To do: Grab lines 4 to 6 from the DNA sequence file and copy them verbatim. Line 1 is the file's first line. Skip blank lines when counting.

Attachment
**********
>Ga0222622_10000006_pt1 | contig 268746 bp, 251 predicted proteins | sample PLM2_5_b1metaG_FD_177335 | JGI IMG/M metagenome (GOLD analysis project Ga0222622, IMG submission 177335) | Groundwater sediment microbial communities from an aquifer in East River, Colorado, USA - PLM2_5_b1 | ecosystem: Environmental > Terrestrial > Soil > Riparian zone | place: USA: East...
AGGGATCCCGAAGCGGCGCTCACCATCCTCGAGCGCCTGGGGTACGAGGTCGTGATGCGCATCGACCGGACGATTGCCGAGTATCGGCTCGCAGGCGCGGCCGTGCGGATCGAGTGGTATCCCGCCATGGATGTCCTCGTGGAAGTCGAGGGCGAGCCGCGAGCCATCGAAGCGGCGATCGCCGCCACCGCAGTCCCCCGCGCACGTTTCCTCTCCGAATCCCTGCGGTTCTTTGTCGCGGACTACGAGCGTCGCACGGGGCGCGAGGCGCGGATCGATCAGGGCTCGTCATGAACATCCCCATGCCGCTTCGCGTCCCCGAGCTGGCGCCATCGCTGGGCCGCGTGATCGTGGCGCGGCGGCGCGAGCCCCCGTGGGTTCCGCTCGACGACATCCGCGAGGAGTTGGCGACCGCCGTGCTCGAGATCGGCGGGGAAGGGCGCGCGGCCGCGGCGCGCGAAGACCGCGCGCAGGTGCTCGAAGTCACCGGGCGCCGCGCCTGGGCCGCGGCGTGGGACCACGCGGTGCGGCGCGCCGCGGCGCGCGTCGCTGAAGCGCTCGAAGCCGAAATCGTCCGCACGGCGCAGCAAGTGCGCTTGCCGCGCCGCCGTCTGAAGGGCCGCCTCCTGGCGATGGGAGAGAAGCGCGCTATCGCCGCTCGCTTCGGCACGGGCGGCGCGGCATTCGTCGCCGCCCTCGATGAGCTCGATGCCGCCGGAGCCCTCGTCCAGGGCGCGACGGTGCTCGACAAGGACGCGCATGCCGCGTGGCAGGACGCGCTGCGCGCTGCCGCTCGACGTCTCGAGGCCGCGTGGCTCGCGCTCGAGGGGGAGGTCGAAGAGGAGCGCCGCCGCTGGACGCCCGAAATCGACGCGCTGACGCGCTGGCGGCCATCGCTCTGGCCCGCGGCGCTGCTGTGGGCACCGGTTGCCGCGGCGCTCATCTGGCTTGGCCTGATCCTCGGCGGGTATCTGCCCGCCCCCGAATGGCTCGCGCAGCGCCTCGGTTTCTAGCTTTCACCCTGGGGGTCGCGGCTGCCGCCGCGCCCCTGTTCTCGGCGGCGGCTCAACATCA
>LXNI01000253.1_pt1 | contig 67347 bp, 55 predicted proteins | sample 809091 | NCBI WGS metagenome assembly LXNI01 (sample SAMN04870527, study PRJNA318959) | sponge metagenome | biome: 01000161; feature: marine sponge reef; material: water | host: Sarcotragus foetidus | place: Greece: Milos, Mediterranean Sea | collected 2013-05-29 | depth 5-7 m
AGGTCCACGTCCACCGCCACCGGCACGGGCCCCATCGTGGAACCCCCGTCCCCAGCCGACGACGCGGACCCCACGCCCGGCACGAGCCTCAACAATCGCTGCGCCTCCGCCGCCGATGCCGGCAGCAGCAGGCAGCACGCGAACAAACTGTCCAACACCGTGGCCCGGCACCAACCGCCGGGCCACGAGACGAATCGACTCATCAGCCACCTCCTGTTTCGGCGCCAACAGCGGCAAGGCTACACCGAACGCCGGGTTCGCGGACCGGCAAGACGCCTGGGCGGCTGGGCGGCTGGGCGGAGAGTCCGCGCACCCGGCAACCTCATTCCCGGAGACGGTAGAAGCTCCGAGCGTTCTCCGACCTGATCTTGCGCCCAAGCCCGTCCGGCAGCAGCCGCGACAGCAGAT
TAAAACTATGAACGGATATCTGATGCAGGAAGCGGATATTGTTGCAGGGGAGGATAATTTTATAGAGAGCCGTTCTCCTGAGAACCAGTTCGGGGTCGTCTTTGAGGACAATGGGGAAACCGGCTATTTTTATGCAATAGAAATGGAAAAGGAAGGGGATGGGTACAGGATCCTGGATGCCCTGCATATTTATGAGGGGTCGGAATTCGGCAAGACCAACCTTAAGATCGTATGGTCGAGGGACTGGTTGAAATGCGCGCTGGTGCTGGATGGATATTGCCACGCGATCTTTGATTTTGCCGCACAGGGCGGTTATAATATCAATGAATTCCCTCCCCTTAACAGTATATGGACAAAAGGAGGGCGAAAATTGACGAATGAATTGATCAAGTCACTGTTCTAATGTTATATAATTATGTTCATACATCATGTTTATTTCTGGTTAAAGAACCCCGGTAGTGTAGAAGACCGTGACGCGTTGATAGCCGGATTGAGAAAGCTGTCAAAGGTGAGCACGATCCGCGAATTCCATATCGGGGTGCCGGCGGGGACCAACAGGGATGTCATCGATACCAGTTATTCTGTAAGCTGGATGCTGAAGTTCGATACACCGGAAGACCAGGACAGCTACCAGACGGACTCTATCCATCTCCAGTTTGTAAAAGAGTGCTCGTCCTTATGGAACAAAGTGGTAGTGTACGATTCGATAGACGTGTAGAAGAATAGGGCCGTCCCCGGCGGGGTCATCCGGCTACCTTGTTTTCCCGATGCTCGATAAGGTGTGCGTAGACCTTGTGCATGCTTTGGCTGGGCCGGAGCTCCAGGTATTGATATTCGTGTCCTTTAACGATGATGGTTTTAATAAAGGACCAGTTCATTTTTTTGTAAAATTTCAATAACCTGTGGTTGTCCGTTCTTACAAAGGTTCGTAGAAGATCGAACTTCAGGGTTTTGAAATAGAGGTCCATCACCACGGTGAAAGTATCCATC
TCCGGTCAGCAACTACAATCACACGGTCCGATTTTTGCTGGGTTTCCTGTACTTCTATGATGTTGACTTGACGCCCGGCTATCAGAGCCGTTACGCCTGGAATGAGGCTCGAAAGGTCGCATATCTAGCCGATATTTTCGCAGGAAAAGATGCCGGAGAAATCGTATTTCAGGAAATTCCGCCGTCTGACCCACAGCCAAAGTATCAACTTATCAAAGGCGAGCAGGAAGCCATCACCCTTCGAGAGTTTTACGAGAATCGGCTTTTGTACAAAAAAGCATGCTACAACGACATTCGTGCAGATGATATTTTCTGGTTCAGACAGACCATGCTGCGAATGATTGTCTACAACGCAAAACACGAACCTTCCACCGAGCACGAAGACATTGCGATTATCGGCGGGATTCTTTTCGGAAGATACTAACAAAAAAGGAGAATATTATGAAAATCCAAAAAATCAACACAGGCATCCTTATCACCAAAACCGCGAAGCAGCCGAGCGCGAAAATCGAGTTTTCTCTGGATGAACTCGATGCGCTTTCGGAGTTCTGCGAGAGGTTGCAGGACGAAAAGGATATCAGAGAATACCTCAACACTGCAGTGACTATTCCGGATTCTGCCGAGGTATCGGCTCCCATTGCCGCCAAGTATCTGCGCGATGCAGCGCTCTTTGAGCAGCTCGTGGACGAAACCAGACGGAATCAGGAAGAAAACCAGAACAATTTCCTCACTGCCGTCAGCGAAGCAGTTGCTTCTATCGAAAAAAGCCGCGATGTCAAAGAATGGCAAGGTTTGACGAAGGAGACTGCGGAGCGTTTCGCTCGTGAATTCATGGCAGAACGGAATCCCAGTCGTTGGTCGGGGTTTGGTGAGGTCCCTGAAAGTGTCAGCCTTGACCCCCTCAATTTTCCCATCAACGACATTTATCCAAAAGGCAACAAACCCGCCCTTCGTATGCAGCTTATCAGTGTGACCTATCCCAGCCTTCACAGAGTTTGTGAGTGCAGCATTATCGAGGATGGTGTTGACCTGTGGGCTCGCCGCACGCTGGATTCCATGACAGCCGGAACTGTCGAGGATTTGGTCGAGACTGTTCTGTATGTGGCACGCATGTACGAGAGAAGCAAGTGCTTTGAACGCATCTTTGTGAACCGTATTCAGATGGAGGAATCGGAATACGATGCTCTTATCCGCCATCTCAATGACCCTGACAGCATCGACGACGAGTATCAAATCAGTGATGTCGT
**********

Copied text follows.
AGGTCCACGTCCACCGCCACCGGCACGGGCCCCATCGTGGAACCCCCGTCCCCAGCCGACGACGCGGACCCCACGCCCGGCACGAGCCTCAACAATCGCTGCGCCTCCGCCGCCGATGCCGGCAGCAGCAGGCAGCACGCGAACAAACTGTCCAACACCGTGGCCCGGCACCAACCGCCGGGCCACGAGACGAATCGACTCATCAGCCACCTCCTGTTTCGGCGCCAACAGCGGCAAGGCTACACCGAACGCCGGGTTCGCGGACCGGCAAGACGCCTGGGCGGCTGGGCGGCTGGGCGGAGAGTCCGCGCACCCGGCAACCTCATTCCCGGAGACGGTAGAAGCTCCGAGCGTTCTCCGACCTGATCTTGCGCCCAAGCCCGTCCGGCAGCAGCCGCGACAGCAGAT
TAAAACTATGAACGGATATCTGATGCAGGAAGCGGATATTGTTGCAGGGGAGGATAATTTTATAGAGAGCCGTTCTCCTGAGAACCAGTTCGGGGTCGTCTTTGAGGACAATGGGGAAACCGGCTATTTTTATGCAATAGAAATGGAAAAGGAAGGGGATGGGTACAGGATCCTGGATGCCCTGCATATTTATGAGGGGTCGGAATTCGGCAAGACCAACCTTAAGATCGTATGGTCGAGGGACTGGTTGAAATGCGCGCTGGTGCTGGATGGATATTGCCACGCGATCTTTGATTTTGCCGCACAGGGCGGTTATAATATCAATGAATTCCCTCCCCTTAACAGTATATGGACAAAAGGAGGGCGAAAATTGACGAATGAATTGATCAAGTCACTGTTCTAATGTTATATAATTATGTTCATACATCATGTTTATTTCTGGTTAAAGAACCCCGGTAGTGTAGAAGACCGTGACGCGTTGATAGCCGGATTGAGAAAGCTGTCAAAGGTGAGCACGATCCGCGAATTCCATATCGGGGTGCCGGCGGGGACCAACAGGGATGTCATCGATACCAGTTATTCTGTAAGCTGGATGCTGAAGTTCGATACACCGGAAGACCAGGACAGCTACCAGACGGACTCTATCCATCTCCAGTTTGTAAAAGAGTGCTCGTCCTTATGGAACAAAGTGGTAGTGTACGATTCGATAGACGTGTAGAAGAATAGGGCCGTCCCCGGCGGGGTCATCCGGCTACCTTGTTTTCCCGATGCTCGATAAGGTGTGCGTAGACCTTGTGCATGCTTTGGCTGGGCCGGAGCTCCAGGTATTGATATTCGTGTCCTTTAACGATGATGGTTTTAATAAAGGACCAGTTCATTTTTTTGTAAAATTTCAATAACCTGTGGTTGTCCGTTCTTACAAAGGTTCGTAGAAGATCGAACTTCAGGGTTTTGAAATAGAGGTCCATCACCACGGTGAAAGTATCCATC
TCCGGTCAGCAACTACAATCACACGGTCCGATTTTTGCTGGGTTTCCTGTACTTCTATGATGTTGACTTGACGCCCGGCTATCAGAGCCGTTACGCCTGGAATGAGGCTCGAAAGGTCGCATATCTAGCCGATATTTTCGCAGGAAAAGATGCCGGAGAAATCGTATTTCAGGAAATTCCGCCGTCTGACCCACAGCCAAAGTATCAACTTATCAAAGGCGAGCAGGAAGCCATCACCCTTCGAGAGTTTTACGAGAATCGGCTTTTGTACAAAAAAGCATGCTACAACGACATTCGTGCAGATGATATTTTCTGGTTCAGACAGACCATGCTGCGAATGATTGTCTACAACGCAAAACACGAACCTTCCACCGAGCACGAAGACATTGCGATTATCGGCGGGATTCTTTTCGGAAGATACTAACAAAAAAGGAGAATATTATGAAAATCCAAAAAATCAACACAGGCATCCTTATCACCAAAACCGCGAAGCAGCCGAGCGCGAAAATCGAGTTTTCTCTGGATGAACTCGATGCGCTTTCGGAGTTCTGCGAGAGGTTGCAGGACGAAAAGGATATCAGAGAATACCTCAACACTGCAGTGACTATTCCGGATTCTGCCGAGGTATCGGCTCCCATTGCCGCCAAGTATCTGCGCGATGCAGCGCTCTTTGAGCAGCTCGTGGACGAAACCAGACGGAATCAGGAAGAAAACCAGAACAATTTCCTCACTGCCGTCAGCGAAGCAGTTGCTTCTATCGAAAAAAGCCGCGATGTCAAAGAATGGCAAGGTTTGACGAAGGAGACTGCGGAGCGTTTCGCTCGTGAATTCATGGCAGAACGGAATCCCAGTCGTTGGTCGGGGTTTGGTGAGGTCCCTGAAAGTGTCAGCCTTGACCCCCTCAATTTTCCCATCAACGACATTTATCCAAAAGGCAACAAACCCGCCCTTCGTATGCAGCTTATCAGTGTGACCTATCCCAGCCTTCACAGAGTTTGTGAGTGCAGCATTATCGAGGATGGTGTTGACCTGTGGGCTCGCCGCACGCTGGATTCCATGACAGCCGGAACTGTCGAGGATTTGGTCGAGACTGTTCTGTATGTGGCACGCATGTACGAGAGAAGCAAGTGCTTTGAACGCATCTTTGTGAACCGTATTCAGATGGAGGAATCGGAATACGATGCTCTTATCCGCCATCTCAATGACCCTGACAGCATCGACGACGAGTATCAAATCAGTGATGTCGT